Haskell Weekly


Issue 59 2017-06-15

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Welcome to another issue of Haskell Weekly! Haskell is a purely functional programming language that focuses on robustness, concision, and correctness. This is a weekly summary of what’s going on in its community.


  • Haskell on Android and iOS

    With our framework, writing professional Haskell apps and games becomes a reality. In minutes one can have the complete toolchain and see the first app running on a phone or published on the online store. If you weren’t considering using Haskell yet, we hope you soon change your mind.

  • Translating a C++ parser to Haskell

    Recently I translated Nix’s derivation parser to Haskell and I thought this would make an instructive example for how C++ idioms map to Haskell idioms. This post targets people who understand Haskell’s basic syntax but perhaps have difficulty translating imperative style to a functional style.

  • The ReaderT design pattern

    What many languages address via patterns, in Haskell we address via language features (like built-in immutability, lambdas, laziness, etc.). However, I believe there is still room for some high-level guidance on structuring programs, which I’ll loosely refer to as a Haskell design pattern.

  • Front Row is hiring a senior backend Haskell engineer (ad)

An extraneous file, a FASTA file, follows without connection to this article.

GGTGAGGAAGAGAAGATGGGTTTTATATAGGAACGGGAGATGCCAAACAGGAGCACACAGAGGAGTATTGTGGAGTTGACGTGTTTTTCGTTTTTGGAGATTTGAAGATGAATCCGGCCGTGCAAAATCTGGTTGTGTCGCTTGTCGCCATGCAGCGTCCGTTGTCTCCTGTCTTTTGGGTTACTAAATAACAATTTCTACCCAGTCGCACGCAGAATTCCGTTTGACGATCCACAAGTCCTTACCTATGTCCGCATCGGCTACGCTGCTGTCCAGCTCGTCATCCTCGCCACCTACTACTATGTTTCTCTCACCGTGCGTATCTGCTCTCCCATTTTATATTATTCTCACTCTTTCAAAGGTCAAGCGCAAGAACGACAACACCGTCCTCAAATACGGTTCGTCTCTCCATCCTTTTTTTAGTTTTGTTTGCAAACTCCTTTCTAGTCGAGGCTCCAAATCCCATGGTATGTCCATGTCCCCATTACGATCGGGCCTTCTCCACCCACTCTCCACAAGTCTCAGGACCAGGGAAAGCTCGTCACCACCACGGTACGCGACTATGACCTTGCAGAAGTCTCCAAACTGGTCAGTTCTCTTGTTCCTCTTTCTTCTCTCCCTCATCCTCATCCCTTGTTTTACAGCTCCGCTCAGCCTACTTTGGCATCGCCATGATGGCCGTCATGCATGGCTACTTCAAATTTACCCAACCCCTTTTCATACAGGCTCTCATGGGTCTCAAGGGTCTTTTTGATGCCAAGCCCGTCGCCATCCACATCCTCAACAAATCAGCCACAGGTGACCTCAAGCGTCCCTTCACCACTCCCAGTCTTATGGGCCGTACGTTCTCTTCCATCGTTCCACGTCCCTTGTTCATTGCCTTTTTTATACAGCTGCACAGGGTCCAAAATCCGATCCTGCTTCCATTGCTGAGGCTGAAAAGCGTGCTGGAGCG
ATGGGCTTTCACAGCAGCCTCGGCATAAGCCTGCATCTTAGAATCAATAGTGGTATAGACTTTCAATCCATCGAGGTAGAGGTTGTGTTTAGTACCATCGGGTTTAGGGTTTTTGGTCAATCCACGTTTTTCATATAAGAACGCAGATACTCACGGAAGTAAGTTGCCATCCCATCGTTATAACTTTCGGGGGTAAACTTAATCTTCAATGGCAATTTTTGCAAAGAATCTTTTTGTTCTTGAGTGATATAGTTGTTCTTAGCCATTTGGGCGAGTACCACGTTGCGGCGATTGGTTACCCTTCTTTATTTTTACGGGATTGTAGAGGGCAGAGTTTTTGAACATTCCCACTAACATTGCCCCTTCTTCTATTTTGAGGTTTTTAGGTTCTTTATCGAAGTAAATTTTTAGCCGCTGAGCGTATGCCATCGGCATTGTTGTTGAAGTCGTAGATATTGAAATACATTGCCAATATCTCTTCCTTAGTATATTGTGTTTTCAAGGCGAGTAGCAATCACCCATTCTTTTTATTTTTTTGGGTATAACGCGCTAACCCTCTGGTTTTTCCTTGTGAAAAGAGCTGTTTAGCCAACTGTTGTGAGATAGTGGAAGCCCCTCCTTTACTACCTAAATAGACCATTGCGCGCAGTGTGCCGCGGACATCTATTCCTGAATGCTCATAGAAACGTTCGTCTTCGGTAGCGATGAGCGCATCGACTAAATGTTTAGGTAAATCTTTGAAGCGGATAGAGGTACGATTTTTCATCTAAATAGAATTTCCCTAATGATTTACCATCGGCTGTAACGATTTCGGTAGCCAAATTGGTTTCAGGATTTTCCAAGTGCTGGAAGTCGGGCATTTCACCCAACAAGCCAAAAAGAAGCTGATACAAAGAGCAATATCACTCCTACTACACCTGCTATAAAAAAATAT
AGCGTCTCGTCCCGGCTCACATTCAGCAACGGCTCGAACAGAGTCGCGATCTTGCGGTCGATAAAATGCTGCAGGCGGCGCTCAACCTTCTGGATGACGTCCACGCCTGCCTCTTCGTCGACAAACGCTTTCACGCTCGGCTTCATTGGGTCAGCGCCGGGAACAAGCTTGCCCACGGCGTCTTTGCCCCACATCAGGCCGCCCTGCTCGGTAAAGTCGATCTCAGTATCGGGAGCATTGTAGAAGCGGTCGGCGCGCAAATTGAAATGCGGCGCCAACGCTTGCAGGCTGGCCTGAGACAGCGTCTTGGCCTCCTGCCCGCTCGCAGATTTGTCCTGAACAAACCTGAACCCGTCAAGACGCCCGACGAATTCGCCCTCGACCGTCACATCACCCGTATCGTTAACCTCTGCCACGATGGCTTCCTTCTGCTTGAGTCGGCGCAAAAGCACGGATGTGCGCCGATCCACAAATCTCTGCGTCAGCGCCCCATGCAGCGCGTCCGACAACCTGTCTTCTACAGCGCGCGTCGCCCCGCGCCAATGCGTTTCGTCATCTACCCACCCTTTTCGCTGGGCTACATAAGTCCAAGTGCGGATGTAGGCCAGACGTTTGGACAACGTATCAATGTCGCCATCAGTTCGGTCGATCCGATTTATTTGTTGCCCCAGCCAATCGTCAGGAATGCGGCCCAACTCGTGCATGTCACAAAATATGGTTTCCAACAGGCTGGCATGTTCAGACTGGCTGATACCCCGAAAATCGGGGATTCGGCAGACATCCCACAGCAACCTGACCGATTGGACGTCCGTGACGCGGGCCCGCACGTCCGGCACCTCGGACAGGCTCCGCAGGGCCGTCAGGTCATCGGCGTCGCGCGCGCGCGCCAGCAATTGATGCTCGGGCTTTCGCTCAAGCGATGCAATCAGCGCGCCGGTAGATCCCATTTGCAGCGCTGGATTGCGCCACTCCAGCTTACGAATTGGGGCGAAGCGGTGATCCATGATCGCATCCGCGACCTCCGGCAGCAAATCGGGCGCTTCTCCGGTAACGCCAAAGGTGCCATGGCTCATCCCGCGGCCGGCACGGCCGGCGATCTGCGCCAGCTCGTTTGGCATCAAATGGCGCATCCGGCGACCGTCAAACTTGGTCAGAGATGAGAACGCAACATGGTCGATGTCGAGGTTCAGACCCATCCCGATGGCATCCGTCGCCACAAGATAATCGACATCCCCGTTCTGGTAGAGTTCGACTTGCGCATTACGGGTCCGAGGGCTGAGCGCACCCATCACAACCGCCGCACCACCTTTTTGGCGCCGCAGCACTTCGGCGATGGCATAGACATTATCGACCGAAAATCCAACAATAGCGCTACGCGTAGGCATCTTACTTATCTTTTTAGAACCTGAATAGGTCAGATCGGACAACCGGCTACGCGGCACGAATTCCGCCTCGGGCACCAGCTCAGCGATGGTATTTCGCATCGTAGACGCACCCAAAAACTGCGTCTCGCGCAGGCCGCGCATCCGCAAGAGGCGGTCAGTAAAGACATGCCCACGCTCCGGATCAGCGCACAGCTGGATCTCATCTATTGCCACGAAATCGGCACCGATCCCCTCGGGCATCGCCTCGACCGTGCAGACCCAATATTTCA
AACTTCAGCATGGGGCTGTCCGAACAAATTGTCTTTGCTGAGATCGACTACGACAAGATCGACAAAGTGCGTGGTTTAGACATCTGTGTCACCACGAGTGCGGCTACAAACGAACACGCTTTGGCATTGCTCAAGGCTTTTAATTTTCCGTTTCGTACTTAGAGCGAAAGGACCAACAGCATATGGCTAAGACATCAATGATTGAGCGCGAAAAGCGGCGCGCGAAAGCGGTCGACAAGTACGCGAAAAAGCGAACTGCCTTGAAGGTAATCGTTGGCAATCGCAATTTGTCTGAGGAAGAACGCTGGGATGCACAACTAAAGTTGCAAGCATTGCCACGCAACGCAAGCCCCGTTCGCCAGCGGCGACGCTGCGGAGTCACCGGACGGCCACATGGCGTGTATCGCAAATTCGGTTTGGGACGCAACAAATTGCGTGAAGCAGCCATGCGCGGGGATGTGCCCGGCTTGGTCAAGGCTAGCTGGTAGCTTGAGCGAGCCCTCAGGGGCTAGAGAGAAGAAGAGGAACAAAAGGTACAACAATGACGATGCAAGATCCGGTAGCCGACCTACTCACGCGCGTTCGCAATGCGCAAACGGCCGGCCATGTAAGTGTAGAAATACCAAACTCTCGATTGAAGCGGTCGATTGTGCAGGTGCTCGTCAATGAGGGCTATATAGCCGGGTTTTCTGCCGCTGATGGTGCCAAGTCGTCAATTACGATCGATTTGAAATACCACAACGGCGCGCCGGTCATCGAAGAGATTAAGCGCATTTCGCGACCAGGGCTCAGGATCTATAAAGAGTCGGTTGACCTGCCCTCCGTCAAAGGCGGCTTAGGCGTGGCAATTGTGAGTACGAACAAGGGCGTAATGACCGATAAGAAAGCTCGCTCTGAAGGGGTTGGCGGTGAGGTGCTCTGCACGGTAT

Come change how 6.5+ million K-12 US students learn Math, Language Arts, Social Studies and more. Use data, advanced type systems, great product design and deep pedagogy to change lives.

  • 10 things Idris improved over Haskell

    This post describes some of the pleasant surprises you get trying out Idris, coming from the Haskell world. These pleasant surprises have nothing to do with the dependent typing features. They are simple yet impacting modifications, which improve the developer experience substantially.

  • Migrating text metrics to pure Haskell

    text-metrics-0.3.0 is written in pure Haskell, almost as fast as the previous versions (especially for not very long inputs), and is more correct (we handle characters represented as two Word16 values properly).

  • ZuriHac 2017 recap

    This was my first time attending ZuriHac and it was too much fun — will definitely be back next year! Big thanks to Jasper Van der Jeugt, Simon Meier, and all of the HSR folks that made the event happen. Props to the Haskell community too for being friendly and inviting.

  • Haddock markup quick reference

    This page is a single-page quick reference for the markup used in GHC’s Haddock documentation format. It doesn’t list all the details of the format, just the basic markup, so for the vagaries and edge-cases of the syntax, it would be helpful to consult the Haddock user guide.

  • Haskell Summer of Code

    The performance tests do two things: first, they make sure that when people change the compiler, they don’t accidentally make it slower; secondly, they make sure that when people change the compiler, they don’t accidentally make the generated code less efficient.

  • Use hpack

    One of the remaining problems is that the package.cabal file is in a custom format. Custom formats are generally not good because you can’t leverage the existing tools and free-ride other people’s work.

  • Haskell taketh away: Limiting side effects for parallel programming

    In designing parallel programming abstractions, taking away user capabilities is as important as granting them. In this talk, I’ll explain the role of this idea in several different parallel programming libraries for Haskell, C++, and other languages — spanning from shared memory to big data.

Package of the week

This week’s package of the week is generic-lens, a library that exposes generic data structure operations as lenses.

In brief